Peterborough Planning Board does not recommend zoning change

  • Peterborough Town House STAFF FILE PHOTO BY BEN CONANT

Monadnock Ledger-Transcript
Published: 3/15/2023 10:27:57 AM

Residents will not vote on a zoning amendment to rezone all Family District lots and lots with portions zoned as Family District to General Residence, as the Planning Board decided Monday night not to move the article to the ballot.

General residence zoning would allow property owners to build low- and moderate-income housing and multifamily units. Family zoning allows workforce, but not low- to moderate-income housing, and only allows single family homes and duplexes.

Town Planner Danica Melone explained proposed changes she recently made to the wording of the amendment.

“Between two weeks ago (when the Planning Board last discussed the amendment) and now, I had raised concerns about the amendment as written,” said Melone. “I think if we slightly amend it so every Family District lot is rescinded and replaced in kind to General Residence, it relieves the concerns I had.”

Under Melone’s proposed rewording, if a full lot was zoned Family District, the whole lot would become General Residence. If part of a lot was Family District, only that portion would become General Residence.

Select Board representative Bill Taylor said as much as he is in support of progress, he believes changes to the proposal would look like the Planning Board tried to cram it in at the last minute.

“I have a number of reservations since it’s so fluid,” he said. “I don’t think we’ve had enough time to vet all the shortfalls of making this change. Personally, I think that section should be removed completely.”

Planning Board Chair Stephanie Hurley said Peterborough’s master plan calls for increased density downtown.

“I feel like we haven’t really gotten a chance to look through other parts of the zoning ordinance,” she said. “Many Family properties are not in the town center. I don’t think this follows the master plan. I don’t think this is a way to get infill development. I think we can find another way if we have the time. It just feels like it doesn’t protect citizens. I’m really against it.”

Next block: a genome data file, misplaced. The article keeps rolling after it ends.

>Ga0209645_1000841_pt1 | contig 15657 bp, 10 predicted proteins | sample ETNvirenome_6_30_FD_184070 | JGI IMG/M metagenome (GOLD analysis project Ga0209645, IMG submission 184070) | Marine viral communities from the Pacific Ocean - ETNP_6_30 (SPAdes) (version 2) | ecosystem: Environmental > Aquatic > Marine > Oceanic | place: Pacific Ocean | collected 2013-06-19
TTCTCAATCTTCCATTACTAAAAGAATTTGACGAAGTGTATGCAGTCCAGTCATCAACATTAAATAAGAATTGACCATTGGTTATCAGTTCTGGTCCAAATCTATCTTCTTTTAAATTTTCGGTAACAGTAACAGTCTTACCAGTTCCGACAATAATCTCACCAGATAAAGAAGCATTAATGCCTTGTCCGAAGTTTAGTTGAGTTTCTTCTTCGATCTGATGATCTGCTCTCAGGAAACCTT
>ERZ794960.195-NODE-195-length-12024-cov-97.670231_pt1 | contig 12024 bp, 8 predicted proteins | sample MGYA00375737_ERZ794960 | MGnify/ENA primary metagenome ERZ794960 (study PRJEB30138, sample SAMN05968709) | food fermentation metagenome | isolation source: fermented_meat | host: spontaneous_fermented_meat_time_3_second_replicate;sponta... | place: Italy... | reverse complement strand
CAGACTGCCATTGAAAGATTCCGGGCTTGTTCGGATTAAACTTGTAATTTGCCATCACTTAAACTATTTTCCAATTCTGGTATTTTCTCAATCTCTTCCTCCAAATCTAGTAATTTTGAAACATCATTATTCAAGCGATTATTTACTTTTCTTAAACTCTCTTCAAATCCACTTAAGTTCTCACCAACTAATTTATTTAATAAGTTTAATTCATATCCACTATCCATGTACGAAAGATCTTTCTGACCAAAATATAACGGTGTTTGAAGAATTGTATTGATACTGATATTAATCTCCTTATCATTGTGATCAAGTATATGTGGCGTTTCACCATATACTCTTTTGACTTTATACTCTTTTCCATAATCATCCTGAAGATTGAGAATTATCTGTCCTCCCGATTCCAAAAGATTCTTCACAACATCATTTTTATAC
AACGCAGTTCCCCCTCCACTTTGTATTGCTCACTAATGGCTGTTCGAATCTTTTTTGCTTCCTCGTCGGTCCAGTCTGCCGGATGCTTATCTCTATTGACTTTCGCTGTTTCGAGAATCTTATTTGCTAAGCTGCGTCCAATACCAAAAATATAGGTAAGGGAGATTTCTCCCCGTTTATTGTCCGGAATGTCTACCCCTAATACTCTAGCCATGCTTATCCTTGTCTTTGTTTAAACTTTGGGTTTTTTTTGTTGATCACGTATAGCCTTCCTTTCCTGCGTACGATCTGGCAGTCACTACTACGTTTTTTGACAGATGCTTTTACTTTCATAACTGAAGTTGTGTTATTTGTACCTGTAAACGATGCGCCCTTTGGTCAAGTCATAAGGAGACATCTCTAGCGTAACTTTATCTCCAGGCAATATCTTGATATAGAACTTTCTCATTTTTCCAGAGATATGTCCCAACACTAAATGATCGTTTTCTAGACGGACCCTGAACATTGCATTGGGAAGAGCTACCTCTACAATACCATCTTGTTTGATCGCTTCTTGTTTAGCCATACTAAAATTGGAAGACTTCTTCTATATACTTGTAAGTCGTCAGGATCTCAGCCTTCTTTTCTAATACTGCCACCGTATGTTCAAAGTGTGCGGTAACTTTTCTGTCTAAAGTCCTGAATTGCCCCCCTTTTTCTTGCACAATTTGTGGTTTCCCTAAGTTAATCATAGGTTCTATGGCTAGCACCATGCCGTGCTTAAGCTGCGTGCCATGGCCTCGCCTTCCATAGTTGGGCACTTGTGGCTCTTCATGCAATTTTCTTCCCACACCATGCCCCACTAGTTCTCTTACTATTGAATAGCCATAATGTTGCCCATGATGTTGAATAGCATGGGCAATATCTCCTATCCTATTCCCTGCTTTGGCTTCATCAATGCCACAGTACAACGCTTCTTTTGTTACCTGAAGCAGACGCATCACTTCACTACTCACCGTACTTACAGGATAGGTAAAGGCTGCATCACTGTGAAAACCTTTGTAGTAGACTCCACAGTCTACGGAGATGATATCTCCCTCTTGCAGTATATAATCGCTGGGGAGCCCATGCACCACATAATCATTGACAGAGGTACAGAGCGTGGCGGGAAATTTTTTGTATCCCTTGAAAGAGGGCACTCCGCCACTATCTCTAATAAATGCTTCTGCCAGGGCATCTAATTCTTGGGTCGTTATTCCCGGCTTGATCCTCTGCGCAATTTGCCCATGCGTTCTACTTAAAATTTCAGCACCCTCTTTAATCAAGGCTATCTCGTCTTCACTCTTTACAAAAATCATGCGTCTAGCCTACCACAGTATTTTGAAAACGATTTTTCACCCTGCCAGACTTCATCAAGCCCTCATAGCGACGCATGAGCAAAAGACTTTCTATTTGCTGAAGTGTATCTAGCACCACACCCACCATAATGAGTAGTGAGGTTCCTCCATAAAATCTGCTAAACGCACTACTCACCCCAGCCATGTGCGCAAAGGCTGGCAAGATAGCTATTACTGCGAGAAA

Planning Board member Sarah Steinberg Heller said she felt frustrated that conversations about the proposed amendment have been continuously pushed back.

“This came up in October and we had adequate time. Some of the things said here are opinion and not fact,” she said. “This is not a sweeping change the way this is being characterized. I don’t want to pretend this is something that came up last-minute.”

Steinberg Heller said she thinks it’s an example of classist and elitist zoning.

“It’s a descendant of what I would say is redlining,” she said, adding that it would keep poor people out of the Family District. “This was never going to be a fix. It’s a step.”

Board member Carl Staley said the amendment seems rushed, “but I really don’t want this to go away.”

“I was certainly in favor of this. When you look at Family and you look at General Residence, the reasoning is very cloudy for me,” he said. “I seems like what was put in Family isn’t particularly rational now in 2023.”

Resident Jo Anne Carr said she was concerned about incremental spreading of water and sewer if more multifamily units were built outside of the downtown area, where some Family District lots exist.

“We need to be very careful about how we think about current infrastructure,” she said.

Carr also noted affordable housing wouldn’t be guaranteed even with more lots that could offer multifamily housing, saying, “There are even condominiums that are higher value than my house.”

Zoning Board of Adjustment member Loretta Laurenitis, who attended the public hearing, said she was opposed to the change and wanted to hear more public input.

“Hundreds of acres would get rezoned,” she said. 

The Planning Board voted 5-2 not to move forward the proposed amendment. Steinberg Heller and Lisa Stone voted against the motion.

The board did move an amendment to the definition of “abutter” to the ballot. In the proposed change, an abutter would be anyone within 100 feet of the edge of an applicant’s property line.

The change will allow applicants to create an abutter list using an automatic abutter tool on the town’s ParcelViewer. The tool will not have an additional cost, and Melone explained it is just a flick of a switch, but requires a set distance for the technology to define “abutters.” Currently the town defines an abutter as any properties on any side of the applicant’s property, including diagonally and directly across a stream or street. This definition is only for notification purposes. Anyone can claim to to be an abutter if they can prove their land would be directly affected.

 The Planning Board also decided to move forward an amendment allowing more than one building of multifamily workforce housing to be built on a single lot. Currently only one such building per lot is permitted in the Rural District. 

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